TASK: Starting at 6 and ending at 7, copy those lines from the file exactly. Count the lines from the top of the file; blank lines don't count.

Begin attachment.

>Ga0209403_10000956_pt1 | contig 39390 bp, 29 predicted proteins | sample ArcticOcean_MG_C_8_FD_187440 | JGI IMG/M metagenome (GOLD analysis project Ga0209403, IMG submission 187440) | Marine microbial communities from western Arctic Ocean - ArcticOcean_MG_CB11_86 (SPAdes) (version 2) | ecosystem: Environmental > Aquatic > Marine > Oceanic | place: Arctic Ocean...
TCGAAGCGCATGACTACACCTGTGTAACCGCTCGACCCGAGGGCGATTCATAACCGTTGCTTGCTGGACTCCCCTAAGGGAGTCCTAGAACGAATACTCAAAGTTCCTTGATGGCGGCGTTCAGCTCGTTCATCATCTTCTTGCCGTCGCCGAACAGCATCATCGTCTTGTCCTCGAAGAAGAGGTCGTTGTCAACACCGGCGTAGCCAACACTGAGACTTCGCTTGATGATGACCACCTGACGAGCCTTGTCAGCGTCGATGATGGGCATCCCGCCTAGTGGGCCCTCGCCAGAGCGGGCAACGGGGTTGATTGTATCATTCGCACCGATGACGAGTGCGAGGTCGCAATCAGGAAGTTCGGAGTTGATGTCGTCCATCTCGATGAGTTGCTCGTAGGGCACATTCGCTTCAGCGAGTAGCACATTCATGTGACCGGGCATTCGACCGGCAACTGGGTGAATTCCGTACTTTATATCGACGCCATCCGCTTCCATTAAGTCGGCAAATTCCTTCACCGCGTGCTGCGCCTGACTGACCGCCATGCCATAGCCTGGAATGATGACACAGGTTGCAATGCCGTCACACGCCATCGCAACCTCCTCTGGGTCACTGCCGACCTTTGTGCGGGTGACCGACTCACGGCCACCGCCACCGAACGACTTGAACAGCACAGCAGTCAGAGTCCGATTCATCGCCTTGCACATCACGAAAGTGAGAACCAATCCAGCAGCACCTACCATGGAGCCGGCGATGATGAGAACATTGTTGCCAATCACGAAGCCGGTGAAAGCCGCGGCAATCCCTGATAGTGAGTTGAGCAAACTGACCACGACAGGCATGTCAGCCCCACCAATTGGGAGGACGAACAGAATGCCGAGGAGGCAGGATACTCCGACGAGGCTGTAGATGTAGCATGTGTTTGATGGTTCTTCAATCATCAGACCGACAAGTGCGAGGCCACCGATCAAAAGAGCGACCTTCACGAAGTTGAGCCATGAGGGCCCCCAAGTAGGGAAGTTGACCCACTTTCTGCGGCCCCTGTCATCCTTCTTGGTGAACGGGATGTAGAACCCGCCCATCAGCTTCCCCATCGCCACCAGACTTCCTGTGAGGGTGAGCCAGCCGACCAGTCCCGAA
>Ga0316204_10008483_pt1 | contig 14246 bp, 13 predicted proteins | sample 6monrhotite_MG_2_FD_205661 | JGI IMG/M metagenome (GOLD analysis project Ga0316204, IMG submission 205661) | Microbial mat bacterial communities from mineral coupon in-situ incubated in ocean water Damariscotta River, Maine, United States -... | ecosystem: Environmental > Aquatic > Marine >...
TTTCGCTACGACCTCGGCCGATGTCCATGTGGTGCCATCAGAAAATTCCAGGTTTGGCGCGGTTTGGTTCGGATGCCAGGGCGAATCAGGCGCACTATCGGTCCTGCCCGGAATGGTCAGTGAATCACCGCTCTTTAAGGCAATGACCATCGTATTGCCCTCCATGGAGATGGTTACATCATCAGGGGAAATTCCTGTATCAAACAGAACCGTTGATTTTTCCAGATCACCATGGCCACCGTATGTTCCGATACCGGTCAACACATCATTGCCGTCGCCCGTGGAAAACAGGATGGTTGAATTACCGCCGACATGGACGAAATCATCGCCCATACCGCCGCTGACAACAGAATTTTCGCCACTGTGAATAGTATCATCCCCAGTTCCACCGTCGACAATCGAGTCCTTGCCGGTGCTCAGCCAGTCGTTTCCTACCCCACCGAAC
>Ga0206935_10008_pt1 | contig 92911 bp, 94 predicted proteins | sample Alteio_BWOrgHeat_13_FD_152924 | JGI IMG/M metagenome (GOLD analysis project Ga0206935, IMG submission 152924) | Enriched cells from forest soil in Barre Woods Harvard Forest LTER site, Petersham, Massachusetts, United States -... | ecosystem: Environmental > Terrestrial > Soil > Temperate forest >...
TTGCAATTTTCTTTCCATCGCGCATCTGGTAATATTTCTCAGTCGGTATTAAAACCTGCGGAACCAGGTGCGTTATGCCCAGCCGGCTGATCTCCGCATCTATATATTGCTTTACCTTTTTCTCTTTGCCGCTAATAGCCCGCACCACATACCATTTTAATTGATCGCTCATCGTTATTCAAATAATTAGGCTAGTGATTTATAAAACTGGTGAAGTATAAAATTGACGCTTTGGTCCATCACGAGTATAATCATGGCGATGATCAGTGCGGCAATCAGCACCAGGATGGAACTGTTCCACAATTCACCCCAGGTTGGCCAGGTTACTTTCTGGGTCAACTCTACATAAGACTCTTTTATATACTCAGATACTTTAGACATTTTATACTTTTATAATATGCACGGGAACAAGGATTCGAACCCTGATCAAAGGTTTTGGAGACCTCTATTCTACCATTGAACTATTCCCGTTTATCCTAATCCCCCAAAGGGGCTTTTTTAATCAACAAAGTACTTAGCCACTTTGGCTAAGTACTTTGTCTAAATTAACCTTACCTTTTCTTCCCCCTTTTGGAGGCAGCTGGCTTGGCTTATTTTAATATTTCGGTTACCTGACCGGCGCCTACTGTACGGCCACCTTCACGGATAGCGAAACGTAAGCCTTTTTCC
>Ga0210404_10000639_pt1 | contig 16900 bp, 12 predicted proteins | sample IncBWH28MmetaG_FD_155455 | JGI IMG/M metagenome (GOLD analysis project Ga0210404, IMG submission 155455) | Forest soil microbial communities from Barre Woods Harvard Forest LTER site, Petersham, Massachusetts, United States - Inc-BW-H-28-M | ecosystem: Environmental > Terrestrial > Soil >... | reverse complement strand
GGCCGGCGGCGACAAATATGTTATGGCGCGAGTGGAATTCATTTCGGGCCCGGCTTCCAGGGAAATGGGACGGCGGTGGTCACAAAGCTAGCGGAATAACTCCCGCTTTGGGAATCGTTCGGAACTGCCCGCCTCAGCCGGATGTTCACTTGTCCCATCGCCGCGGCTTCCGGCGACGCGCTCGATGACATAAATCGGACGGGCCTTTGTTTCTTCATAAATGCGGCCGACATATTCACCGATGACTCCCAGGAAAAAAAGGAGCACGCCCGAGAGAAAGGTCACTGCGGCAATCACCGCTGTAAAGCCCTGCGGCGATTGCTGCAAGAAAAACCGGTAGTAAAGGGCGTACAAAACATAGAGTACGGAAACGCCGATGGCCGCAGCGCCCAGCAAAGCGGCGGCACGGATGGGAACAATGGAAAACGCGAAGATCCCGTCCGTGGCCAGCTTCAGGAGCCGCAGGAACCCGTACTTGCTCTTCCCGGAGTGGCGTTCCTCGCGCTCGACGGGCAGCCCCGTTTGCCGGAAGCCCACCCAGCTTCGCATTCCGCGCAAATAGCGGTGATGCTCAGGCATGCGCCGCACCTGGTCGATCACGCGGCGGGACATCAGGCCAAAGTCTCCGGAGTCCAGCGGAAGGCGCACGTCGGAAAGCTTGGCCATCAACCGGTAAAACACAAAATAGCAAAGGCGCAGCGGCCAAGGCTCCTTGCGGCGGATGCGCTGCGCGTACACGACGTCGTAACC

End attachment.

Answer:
TTGCAATTTTCTTTCCATCGCGCATCTGGTAATATTTCTCAGTCGGTATTAAAACCTGCGGAACCAGGTGCGTTATGCCCAGCCGGCTGATCTCCGCATCTATATATTGCTTTACCTTTTTCTCTTTGCCGCTAATAGCCCGCACCACATACCATTTTAATTGATCGCTCATCGTTATTCAAATAATTAGGCTAGTGATTTATAAAACTGGTGAAGTATAAAATTGACGCTTTGGTCCATCACGAGTATAATCATGGCGATGATCAGTGCGGCAATCAGCACCAGGATGGAACTGTTCCACAATTCACCCCAGGTTGGCCAGGTTACTTTCTGGGTCAACTCTACATAAGACTCTTTTATATACTCAGATACTTTAGACATTTTATACTTTTATAATATGCACGGGAACAAGGATTCGAACCCTGATCAAAGGTTTTGGAGACCTCTATTCTACCATTGAACTATTCCCGTTTATCCTAATCCCCCAAAGGGGCTTTTTTAATCAACAAAGTACTTAGCCACTTTGGCTAAGTACTTTGTCTAAATTAACCTTACCTTTTCTTCCCCCTTTTGGAGGCAGCTGGCTTGGCTTATTTTAATATTTCGGTTACCTGACCGGCGCCTACTGTACGGCCACCTTCACGGATAGCGAAACGTAAGCCTTTTTCC
>Ga0210404_10000639_pt1 | contig 16900 bp, 12 predicted proteins | sample IncBWH28MmetaG_FD_155455 | JGI IMG/M metagenome (GOLD analysis project Ga0210404, IMG submission 155455) | Forest soil microbial communities from Barre Woods Harvard Forest LTER site, Petersham, Massachusetts, United States - Inc-BW-H-28-M | ecosystem: Environmental > Terrestrial > Soil >... | reverse complement strand